The Sweetest Girl (JB)


Júlíana Björnsdóttir's picture

Parenting is a voluntary duty which lasts a lifetime. To choose to become a parent is a big responsibility and one that should be considered and weighed before the decision to procreate, or in some cases, expand the family with a four-legged friend, is made.

In my case, my first touch of parenting came without much preparation. Nonetheless, it was something we had thought of, and in fact dreamed of, for quite some time.

Not all may believe the form we chose counts as parenting, but in our hearts, we surely felt a great shift occur the day our Labrador-Retriever Emma came into our lives.

From the moment we met, we clicked. She chose us and on our very first encounter, she nestled in my lap. That was it. That unbreakable bond was created and it has only grown stronger since.

The days leading up to her arrival were long and we spent money on all the things a puppy needs and more. Like parents nesting for the arrival of a child, we prepared and the day we picked her up we felt the thrill of excitement one feels when a big shift occurs in life.

We were nervous, in particular me who at the time had no experience with dogs. I had no idea where to start but thankfully my husband was a little more seasoned and for the first 10 days of her life, he taught her the basic tricks.

We woke up every three hours to take her out, and in between, we nestled with her in our bed and played with her whenever we could. Our home went from being quiet to being a playground for our Emma.

In the process of growing up, she destroyed a few pairs of shoes, redesigned the coffee table in the living room, and best of all, made every day a good day.

Last week, on June 9 to be precise, she turned three years old. It’s hard to believe it’s really been three years since she came into our lives. It feels like she has always been a part of our family and yet, it seems it was only yesterday that she was a puppy.

Nowadays, she is no longer the toddler puppy that needs to be fed and trained and taught the ways of life. No, she is a sweetheart, my dearest companion, and life without her would be a disaster.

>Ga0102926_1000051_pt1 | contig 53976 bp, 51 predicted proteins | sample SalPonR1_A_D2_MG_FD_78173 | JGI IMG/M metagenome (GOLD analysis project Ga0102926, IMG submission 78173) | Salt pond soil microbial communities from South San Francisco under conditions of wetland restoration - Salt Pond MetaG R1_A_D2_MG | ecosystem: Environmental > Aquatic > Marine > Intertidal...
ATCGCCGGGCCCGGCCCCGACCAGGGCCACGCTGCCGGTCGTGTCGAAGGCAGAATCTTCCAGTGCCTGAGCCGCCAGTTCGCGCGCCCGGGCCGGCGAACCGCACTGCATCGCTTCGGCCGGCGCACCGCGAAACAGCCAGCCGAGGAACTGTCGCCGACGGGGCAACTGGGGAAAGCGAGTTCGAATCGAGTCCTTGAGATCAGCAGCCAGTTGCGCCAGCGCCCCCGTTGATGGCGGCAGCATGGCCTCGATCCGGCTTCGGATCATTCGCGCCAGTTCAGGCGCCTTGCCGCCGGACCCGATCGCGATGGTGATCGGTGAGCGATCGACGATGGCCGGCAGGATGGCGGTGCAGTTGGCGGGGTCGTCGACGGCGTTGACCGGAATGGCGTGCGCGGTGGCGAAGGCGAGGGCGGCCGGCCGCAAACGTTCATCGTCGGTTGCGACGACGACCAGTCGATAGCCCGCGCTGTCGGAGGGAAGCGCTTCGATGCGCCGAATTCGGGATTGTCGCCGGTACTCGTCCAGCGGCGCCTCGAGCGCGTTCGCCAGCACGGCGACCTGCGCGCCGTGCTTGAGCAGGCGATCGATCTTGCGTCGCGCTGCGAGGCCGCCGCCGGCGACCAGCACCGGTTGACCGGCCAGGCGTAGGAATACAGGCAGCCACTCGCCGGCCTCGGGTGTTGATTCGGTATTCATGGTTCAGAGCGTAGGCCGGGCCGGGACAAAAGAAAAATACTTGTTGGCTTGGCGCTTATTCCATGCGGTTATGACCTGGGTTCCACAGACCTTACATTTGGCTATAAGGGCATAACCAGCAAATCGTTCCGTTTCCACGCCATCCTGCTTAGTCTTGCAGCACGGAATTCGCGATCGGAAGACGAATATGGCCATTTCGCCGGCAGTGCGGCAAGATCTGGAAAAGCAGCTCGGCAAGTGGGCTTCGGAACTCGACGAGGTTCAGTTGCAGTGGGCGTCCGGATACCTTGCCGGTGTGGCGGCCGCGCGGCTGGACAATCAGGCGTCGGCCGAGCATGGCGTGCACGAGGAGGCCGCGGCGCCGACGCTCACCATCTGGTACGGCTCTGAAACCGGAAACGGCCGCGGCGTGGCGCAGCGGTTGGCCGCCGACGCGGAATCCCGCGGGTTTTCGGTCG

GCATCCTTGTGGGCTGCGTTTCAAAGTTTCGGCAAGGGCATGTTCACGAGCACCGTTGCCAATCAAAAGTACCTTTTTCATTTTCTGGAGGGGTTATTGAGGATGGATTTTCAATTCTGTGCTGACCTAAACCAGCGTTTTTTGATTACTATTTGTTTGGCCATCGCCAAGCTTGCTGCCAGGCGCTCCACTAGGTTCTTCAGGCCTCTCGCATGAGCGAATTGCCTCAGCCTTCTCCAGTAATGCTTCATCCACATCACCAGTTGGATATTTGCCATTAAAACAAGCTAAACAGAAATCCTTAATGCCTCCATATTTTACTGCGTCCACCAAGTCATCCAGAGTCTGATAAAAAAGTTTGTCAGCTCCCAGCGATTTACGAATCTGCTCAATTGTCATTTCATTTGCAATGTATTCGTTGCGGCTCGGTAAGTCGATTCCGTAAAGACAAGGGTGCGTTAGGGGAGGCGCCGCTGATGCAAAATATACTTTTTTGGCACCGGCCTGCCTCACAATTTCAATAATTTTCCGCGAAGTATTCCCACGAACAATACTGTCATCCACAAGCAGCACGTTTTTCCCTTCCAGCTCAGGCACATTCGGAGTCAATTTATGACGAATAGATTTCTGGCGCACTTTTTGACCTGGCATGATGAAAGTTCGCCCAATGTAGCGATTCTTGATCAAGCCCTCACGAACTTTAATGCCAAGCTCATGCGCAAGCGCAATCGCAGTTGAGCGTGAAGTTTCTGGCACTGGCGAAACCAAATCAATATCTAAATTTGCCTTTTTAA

Life would be an empty void.

These words were typed onto an overworked MacBook Pro on June 11, in the very early hours of the morning, I sat alone at Kastrup airport, drinking a tall latte at Starbucks in Terminal 2.

Tired after a too-short-for-decent-sleep overnight flight from Keflavík International airport, my thoughts turned to her, often and fondly. Waiting for my connection to Athens, I had about three and a half hours to spare until I could drop off my luggage at the appropriate location. Delaying the inevitable journey from Terminal 2 to Terminal 3, I was acutely aware of how alone I was.

After my husband left for Athens on Monday morning last week, I would wake up to her nestling on my shoulder, her soft fur warming me on the cold summer mornings, and in response, I reciprocated the affection by gently scratching her tummy and cheeks, and holding her paw as we both fell asleep again.

I love my morning yoga classes, but when I wake up with her by my side like this, the choice is a piece of cake.

I miss her dearly, a feeling mixed with an excitement for my holiday in Greece, a country where I spent two summers and loved every minute of it. I am also relieved to be away from Iceland, away from the drama of recent weeks.

All the worrying and madness went away as I got to Keflavík International airport. I felt happy I was going back to Greece at last – although a little frustrated with the current lack of seating at the airport.

Even though I heard Icelandic resounding in the background every now and then in Kastrup, I still felt like I was away, the same way I used to feel when I lived in London or Paris, a part of the great world again.

But one thing has changed, and that is my heart, a heart bursting with love for Emma and my little family.

Emma has truly taught me to love unconditionally.

Júlíana Björnsdóttir – [email protected]

Views expressed here are the author's own and do not necessarily reflect the opinions of Iceland Review.